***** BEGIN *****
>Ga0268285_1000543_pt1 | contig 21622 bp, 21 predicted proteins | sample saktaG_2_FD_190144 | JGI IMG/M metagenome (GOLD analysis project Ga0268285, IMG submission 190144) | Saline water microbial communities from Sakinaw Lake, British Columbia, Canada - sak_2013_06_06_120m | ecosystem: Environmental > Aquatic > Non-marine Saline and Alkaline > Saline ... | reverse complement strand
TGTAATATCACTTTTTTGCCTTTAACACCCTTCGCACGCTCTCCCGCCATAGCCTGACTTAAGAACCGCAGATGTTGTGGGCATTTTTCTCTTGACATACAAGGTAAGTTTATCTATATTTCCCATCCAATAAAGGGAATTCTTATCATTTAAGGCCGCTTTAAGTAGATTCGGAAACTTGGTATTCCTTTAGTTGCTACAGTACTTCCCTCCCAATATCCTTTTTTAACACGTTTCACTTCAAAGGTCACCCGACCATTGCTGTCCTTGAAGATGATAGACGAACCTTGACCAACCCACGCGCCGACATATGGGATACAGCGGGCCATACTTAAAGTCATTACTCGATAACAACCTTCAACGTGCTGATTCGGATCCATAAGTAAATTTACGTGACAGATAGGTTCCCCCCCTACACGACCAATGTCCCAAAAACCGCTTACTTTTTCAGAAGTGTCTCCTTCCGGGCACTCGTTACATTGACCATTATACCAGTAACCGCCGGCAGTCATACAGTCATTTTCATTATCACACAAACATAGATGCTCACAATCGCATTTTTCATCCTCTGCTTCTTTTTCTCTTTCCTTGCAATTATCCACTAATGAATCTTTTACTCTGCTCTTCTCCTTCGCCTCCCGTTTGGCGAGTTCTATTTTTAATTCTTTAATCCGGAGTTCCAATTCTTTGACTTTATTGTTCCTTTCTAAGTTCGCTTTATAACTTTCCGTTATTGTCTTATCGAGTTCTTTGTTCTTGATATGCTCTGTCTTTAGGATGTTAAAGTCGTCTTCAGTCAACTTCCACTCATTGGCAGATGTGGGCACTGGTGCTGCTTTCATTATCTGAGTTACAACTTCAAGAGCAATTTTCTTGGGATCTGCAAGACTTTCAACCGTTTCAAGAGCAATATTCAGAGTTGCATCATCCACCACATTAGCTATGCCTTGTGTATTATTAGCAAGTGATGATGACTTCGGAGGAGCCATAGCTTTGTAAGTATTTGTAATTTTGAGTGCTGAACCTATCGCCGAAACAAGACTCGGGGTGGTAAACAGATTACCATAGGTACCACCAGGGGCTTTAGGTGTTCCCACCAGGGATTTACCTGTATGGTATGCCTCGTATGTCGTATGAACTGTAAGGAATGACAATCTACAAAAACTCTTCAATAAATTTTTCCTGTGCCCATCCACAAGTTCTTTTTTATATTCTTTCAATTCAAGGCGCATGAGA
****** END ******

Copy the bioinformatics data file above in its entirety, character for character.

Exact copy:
>Ga0268285_1000543_pt1 | contig 21622 bp, 21 predicted proteins | sample saktaG_2_FD_190144 | JGI IMG/M metagenome (GOLD analysis project Ga0268285, IMG submission 190144) | Saline water microbial communities from Sakinaw Lake, British Columbia, Canada - sak_2013_06_06_120m | ecosystem: Environmental > Aquatic > Non-marine Saline and Alkaline > Saline ... | reverse complement strand
TGTAATATCACTTTTTTGCCTTTAACACCCTTCGCACGCTCTCCCGCCATAGCCTGACTTAAGAACCGCAGATGTTGTGGGCATTTTTCTCTTGACATACAAGGTAAGTTTATCTATATTTCCCATCCAATAAAGGGAATTCTTATCATTTAAGGCCGCTTTAAGTAGATTCGGAAACTTGGTATTCCTTTAGTTGCTACAGTACTTCCCTCCCAATATCCTTTTTTAACACGTTTCACTTCAAAGGTCACCCGACCATTGCTGTCCTTGAAGATGATAGACGAACCTTGACCAACCCACGCGCCGACATATGGGATACAGCGGGCCATACTTAAAGTCATTACTCGATAACAACCTTCAACGTGCTGATTCGGATCCATAAGTAAATTTACGTGACAGATAGGTTCCCCCCCTACACGACCAATGTCCCAAAAACCGCTTACTTTTTCAGAAGTGTCTCCTTCCGGGCACTCGTTACATTGACCATTATACCAGTAACCGCCGGCAGTCATACAGTCATTTTCATTATCACACAAACATAGATGCTCACAATCGCATTTTTCATCCTCTGCTTCTTTTTCTCTTTCCTTGCAATTATCCACTAATGAATCTTTTACTCTGCTCTTCTCCTTCGCCTCCCGTTTGGCGAGTTCTATTTTTAATTCTTTAATCCGGAGTTCCAATTCTTTGACTTTATTGTTCCTTTCTAAGTTCGCTTTATAACTTTCCGTTATTGTCTTATCGAGTTCTTTGTTCTTGATATGCTCTGTCTTTAGGATGTTAAAGTCGTCTTCAGTCAACTTCCACTCATTGGCAGATGTGGGCACTGGTGCTGCTTTCATTATCTGAGTTACAACTTCAAGAGCAATTTTCTTGGGATCTGCAAGACTTTCAACCGTTTCAAGAGCAATATTCAGAGTTGCATCATCCACCACATTAGCTATGCCTTGTGTATTATTAGCAAGTGATGATGACTTCGGAGGAGCCATAGCTTTGTAAGTATTTGTAATTTTGAGTGCTGAACCTATCGCCGAAACAAGACTCGGGGTGGTAAACAGATTACCATAGGTACCACCAGGGGCTTTAGGTGTTCCCACCAGGGATTTACCTGTATGGTATGCCTCGTATGTCGTATGAACTGTAAGGAATGACAATCTACAAAAACTCTTCAATAAATTTTTCCTGTGCCCATCCACAAGTTCTTTTTTATATTCTTTCAATTCAAGGCGCATGAGA